2021.4.29 Emily_Han.pdf (8.31 MB)

Changes in Auditory Evoked Responses due to Blast and Aging

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posted on 05.05.2021, 20:23 by Emily X Han
Hearing loss of various types is increasingly plaguing our modern world (Geneva: World Health Organization 2018). As the life expectancy increased in the industrialized world, age-related hearing loss (ARHL) has become more prevalent. The wars and terrorism of the modern world also created a significant body of blast-induced hearing loss (BIHL) patients. Both types of hearing loss present significant challenges for listeners even at suprathreshold sound levels. However, increasing bodies of clinical and laboratory evidence have suggested that the difficulties in the processing of time-varying auditory features in speech and other natural sounds may not be sufficiently diagnosed by threshold changes and simple auditory electrophysiological measures (Snell and Frisina 2000; Saunders et al. 2015; Bressler et al. 2017; Guest et al. 2018).
Studies have emphasized that excitatory/inhibitory neurotransmission imbalance plays important roles in ARHL (Caspary et al. 2008) and may also be key in BIHL, as hinted by the strong presence of GABA regulation in non-blast TBI (O’Dell et al. 2000; Cantu et al. 2015; Guerriero et al. 2015). The current studies focus on age-related and blast-induced hearing deficits by examining changes in the processing of simple, brief stimuli and complex, sustained, temporally modulated sounds.
Through post hoc circular analysis of single-unit, in vivo recording of young and aged inferior colliculus (IC) neurons responding to amplitude modulation (AM) stimuli and modulation depth changes, we observed evidence of central compensation in the IC manifesting as increased sensitivity to presynaptic input, which was measured via local field potentials (LFPs). We also found decreased sensitivity to decreasing modulation depth. Age-related central gain in the IC single units, while preserving and even overcompensating for temporal phase coding in the form of vector strength, was unable to make up for the loss of envelope shape coding.
Through careful, longitudinal measurements of auditory evoked potential (AEP) responses towards simple sounds, AM and speech-like iterated rippled noise (IRN), we documented the development and recovery of BIHL induced by a single mild blast in a previously established (Song et al. 2015; Walls et al. 2016; Race et al. 2017) rat blast model over the course of two months. We identified crucial acute (day 1-4 post-exposure) and early recovery (day 7-14) time windows in which drastic changes in electrophysiology take place. Challenging conditions and broadband, speech-like stimuli can better elucidate mild bTBI-induced auditory deficits during the sub-acute period. The anatomical significance of the aforementioned time windows was demonstrated with immunohistochemistry methods, showing two distinct waves of GABA inhibitory transmission changes taking place in the auditory brainstem, the IC, and the auditory thalamus. These changes were in addition to axonal and oxidative damage evident in the acute phase. We examined the roles and patterns of excitatory/inhibitory imbalance in BIHL, its distinction compared to that of ARHL, and demonstrated the complexity of its electrophysiological consequences. Blast traumatizes the peripheral auditory system and auditory brainstem, evident through membrane damage and acrolein-mediated oxidative stress. These initial traumas kickstart a unique, interlocking cascade of excitatory/inhibitory imbalances along the auditory neuraxis that is more complex and individually varied than the gradual, non-traumatic degradations in ARHL. Systemic treatment with the FDA-approved acrolein scavenger Hydralazine (HZ) was attempted with limited effects.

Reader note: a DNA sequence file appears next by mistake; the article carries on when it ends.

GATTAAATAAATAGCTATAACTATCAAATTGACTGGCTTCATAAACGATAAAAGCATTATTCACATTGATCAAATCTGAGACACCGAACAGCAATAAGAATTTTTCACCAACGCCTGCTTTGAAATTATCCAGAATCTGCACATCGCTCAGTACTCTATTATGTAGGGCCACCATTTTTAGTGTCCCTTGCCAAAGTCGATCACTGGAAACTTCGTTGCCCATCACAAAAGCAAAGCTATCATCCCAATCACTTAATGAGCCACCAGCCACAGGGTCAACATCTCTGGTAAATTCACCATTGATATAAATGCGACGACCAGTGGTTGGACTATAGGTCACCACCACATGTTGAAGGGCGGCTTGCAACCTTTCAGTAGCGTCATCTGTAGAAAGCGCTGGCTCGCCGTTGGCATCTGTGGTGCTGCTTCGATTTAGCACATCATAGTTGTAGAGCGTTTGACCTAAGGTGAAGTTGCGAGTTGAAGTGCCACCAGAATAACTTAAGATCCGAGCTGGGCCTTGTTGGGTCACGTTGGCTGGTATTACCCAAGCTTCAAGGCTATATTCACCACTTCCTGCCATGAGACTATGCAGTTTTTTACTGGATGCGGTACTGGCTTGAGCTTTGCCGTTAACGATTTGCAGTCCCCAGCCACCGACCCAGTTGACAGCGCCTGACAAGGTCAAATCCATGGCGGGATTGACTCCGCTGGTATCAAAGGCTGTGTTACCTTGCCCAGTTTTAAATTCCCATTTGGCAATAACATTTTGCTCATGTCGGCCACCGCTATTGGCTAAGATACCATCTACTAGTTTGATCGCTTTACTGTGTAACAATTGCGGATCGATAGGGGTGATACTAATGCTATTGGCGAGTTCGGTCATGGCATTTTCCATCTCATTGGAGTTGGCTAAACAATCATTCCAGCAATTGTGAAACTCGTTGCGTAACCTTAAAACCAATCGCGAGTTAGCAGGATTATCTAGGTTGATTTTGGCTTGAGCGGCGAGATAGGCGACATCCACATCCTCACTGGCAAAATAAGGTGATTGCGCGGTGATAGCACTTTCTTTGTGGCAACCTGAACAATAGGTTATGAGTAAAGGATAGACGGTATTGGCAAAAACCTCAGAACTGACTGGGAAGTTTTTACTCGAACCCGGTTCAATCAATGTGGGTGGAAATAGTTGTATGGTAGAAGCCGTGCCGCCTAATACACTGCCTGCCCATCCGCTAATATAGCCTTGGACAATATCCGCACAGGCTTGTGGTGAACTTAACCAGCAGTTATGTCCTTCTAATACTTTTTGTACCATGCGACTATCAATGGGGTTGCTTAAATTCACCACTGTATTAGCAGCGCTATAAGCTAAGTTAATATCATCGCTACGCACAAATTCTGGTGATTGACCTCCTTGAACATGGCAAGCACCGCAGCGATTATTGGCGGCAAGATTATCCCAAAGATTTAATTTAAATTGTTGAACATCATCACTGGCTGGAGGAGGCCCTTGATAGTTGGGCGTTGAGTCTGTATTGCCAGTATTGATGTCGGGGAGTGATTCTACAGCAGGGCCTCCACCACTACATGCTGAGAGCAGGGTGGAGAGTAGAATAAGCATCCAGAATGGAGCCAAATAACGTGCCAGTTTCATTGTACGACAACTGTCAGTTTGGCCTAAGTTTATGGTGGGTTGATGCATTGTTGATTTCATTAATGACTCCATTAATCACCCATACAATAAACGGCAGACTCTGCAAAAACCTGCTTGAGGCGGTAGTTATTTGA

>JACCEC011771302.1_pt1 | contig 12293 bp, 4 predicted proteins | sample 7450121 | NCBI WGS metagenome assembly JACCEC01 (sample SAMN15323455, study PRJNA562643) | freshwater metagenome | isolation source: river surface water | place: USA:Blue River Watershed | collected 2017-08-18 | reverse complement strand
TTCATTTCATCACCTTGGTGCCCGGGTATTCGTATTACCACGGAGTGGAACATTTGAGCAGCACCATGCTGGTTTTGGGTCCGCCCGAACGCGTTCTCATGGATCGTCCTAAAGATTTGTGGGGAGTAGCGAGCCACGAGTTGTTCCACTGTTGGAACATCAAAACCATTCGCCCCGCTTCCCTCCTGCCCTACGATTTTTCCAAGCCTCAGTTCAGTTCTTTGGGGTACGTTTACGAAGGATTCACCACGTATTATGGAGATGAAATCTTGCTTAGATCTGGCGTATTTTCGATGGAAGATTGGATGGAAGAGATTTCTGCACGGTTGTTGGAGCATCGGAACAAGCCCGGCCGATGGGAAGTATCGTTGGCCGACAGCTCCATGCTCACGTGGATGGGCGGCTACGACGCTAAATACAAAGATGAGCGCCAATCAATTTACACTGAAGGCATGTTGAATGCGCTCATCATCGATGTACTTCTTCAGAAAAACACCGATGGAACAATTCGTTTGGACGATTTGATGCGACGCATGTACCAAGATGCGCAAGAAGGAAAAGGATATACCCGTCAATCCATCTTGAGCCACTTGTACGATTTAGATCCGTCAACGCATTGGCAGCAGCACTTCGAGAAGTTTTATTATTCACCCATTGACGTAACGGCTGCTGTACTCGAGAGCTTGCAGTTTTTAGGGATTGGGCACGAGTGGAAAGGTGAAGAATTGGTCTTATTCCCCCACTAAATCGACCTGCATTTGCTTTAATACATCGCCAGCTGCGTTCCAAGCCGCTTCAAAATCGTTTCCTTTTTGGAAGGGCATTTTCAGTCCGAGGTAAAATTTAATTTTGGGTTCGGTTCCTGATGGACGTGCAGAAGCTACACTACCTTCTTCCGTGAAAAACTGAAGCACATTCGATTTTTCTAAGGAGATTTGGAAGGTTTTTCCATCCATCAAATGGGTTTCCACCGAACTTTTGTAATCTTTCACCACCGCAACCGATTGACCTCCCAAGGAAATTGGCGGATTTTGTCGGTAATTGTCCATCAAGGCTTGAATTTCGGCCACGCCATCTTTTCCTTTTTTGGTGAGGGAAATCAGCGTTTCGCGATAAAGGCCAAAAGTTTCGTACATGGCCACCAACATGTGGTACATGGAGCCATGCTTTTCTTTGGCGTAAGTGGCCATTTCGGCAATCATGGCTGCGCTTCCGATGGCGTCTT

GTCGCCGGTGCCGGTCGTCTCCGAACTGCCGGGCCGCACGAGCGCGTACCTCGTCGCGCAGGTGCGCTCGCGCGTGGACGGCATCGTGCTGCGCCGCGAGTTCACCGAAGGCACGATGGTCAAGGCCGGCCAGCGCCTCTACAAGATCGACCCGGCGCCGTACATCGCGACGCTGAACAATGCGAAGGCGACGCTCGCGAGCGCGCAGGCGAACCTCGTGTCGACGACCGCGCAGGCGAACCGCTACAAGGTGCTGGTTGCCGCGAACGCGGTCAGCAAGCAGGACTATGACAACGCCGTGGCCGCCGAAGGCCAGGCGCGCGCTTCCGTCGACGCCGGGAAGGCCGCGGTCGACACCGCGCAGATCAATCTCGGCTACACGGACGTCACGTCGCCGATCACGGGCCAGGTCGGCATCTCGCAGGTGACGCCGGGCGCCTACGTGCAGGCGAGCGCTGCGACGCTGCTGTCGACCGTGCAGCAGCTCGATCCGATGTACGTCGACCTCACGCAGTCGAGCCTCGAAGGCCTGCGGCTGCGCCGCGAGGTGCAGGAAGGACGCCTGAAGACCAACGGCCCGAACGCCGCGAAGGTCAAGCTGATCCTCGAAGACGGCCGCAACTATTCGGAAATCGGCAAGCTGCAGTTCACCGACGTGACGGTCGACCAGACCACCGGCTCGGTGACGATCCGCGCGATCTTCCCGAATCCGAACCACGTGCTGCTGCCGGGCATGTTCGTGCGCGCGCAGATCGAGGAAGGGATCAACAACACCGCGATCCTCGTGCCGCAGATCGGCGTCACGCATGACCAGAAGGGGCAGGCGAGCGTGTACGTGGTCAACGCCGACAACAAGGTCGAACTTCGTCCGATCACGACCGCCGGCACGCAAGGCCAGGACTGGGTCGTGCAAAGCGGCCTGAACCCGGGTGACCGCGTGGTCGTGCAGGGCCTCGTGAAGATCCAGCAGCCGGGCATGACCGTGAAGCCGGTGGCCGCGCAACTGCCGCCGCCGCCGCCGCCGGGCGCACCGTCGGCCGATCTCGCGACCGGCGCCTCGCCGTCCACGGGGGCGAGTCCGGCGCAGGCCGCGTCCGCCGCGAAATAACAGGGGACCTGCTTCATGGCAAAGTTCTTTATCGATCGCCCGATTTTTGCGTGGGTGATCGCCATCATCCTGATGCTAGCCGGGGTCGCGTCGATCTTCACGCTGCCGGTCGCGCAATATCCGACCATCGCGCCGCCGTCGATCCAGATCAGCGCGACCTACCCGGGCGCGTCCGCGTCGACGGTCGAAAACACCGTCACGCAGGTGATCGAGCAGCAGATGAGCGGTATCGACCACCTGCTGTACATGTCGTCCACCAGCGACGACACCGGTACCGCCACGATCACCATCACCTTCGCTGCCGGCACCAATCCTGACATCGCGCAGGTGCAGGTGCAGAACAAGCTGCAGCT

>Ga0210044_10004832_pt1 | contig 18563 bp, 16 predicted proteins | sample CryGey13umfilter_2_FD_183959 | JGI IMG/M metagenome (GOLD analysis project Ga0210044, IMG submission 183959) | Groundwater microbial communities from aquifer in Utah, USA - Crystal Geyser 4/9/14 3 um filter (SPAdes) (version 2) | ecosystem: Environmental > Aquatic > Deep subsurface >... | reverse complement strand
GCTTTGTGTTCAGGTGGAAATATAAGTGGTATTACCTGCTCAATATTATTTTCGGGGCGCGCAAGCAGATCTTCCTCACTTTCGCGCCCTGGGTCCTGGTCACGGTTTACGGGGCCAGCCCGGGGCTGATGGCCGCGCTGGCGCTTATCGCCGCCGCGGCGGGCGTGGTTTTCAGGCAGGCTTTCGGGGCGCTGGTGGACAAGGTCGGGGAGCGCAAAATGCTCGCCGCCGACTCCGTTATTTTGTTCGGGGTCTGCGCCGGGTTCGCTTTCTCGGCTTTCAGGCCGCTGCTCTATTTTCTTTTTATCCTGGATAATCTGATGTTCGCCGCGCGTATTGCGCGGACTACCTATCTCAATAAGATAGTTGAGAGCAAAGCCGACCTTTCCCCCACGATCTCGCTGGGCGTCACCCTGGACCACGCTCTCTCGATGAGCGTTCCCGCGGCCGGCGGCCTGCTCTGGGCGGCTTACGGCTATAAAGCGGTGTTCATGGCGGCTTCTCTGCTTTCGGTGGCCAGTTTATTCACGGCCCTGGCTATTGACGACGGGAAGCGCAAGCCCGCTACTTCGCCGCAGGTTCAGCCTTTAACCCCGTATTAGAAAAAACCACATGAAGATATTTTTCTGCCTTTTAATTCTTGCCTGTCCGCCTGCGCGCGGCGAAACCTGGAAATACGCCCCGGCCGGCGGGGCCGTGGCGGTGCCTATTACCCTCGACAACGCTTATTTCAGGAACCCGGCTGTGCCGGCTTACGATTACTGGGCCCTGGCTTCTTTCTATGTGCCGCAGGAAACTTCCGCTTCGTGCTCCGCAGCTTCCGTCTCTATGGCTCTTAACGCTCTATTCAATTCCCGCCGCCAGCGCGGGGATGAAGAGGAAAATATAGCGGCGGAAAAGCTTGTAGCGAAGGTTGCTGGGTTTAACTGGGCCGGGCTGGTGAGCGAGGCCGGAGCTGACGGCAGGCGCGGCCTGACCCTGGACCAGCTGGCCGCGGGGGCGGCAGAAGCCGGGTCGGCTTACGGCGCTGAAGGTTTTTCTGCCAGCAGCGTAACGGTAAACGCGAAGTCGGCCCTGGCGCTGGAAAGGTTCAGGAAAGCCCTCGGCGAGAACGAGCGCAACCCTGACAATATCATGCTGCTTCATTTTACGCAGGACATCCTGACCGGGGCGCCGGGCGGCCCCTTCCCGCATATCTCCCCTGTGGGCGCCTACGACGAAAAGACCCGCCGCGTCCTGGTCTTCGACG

Taken together, the current study provided insights into the similarities and distinctions between the mechanisms of ARHL and BIHL and called for innovative and individual diagnostic and therapeutic measures.


NIDCD DC-011580

Indiana CTSI 11917


Degree Type

Doctor of Philosophy


Biological Sciences

Campus location

West Lafayette

Advisor/Supervisor/Committee Chair

Edward L. Bartlett

Additional Committee Member 2

Alexander A. Chubykin

Additional Committee Member 3

Michael G. Heinz

Additional Committee Member 4

Stephanie M. Gardner